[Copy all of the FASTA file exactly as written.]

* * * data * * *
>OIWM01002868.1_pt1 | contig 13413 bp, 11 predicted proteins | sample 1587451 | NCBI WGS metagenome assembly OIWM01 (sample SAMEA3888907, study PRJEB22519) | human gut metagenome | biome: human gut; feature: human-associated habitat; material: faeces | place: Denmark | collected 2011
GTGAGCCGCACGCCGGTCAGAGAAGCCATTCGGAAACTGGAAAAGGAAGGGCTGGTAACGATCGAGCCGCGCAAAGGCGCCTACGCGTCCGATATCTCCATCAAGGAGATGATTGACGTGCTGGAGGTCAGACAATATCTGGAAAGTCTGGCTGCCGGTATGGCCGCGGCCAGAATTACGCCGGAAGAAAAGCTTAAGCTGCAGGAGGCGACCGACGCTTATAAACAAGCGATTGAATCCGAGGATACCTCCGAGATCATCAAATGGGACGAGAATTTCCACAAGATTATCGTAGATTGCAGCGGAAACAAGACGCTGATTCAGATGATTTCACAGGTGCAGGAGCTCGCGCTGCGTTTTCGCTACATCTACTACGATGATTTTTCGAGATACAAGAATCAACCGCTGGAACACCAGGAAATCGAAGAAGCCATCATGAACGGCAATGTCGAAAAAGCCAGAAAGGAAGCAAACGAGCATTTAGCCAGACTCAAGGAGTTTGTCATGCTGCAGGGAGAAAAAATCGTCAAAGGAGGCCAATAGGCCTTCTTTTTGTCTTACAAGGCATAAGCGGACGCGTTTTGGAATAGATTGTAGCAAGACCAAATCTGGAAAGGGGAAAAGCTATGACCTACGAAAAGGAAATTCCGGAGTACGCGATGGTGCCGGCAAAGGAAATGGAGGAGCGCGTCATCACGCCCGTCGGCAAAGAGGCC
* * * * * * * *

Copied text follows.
>OIWM01002868.1_pt1 | contig 13413 bp, 11 predicted proteins | sample 1587451 | NCBI WGS metagenome assembly OIWM01 (sample SAMEA3888907, study PRJEB22519) | human gut metagenome | biome: human gut; feature: human-associated habitat; material: faeces | place: Denmark | collected 2011
GTGAGCCGCACGCCGGTCAGAGAAGCCATTCGGAAACTGGAAAAGGAAGGGCTGGTAACGATCGAGCCGCGCAAAGGCGCCTACGCGTCCGATATCTCCATCAAGGAGATGATTGACGTGCTGGAGGTCAGACAATATCTGGAAAGTCTGGCTGCCGGTATGGCCGCGGCCAGAATTACGCCGGAAGAAAAGCTTAAGCTGCAGGAGGCGACCGACGCTTATAAACAAGCGATTGAATCCGAGGATACCTCCGAGATCATCAAATGGGACGAGAATTTCCACAAGATTATCGTAGATTGCAGCGGAAACAAGACGCTGATTCAGATGATTTCACAGGTGCAGGAGCTCGCGCTGCGTTTTCGCTACATCTACTACGATGATTTTTCGAGATACAAGAATCAACCGCTGGAACACCAGGAAATCGAAGAAGCCATCATGAACGGCAATGTCGAAAAAGCCAGAAAGGAAGCAAACGAGCATTTAGCCAGACTCAAGGAGTTTGTCATGCTGCAGGGAGAAAAAATCGTCAAAGGAGGCCAATAGGCCTTCTTTTTGTCTTACAAGGCATAAGCGGACGCGTTTTGGAATAGATTGTAGCAAGACCAAATCTGGAAAGGGGAAAAGCTATGACCTACGAAAAGGAAATTCCGGAGTACGCGATGGTGCCGGCAAAGGAAATGGAGGAGCGCGTCATCACGCCCGTCGGCAAAGAGGCC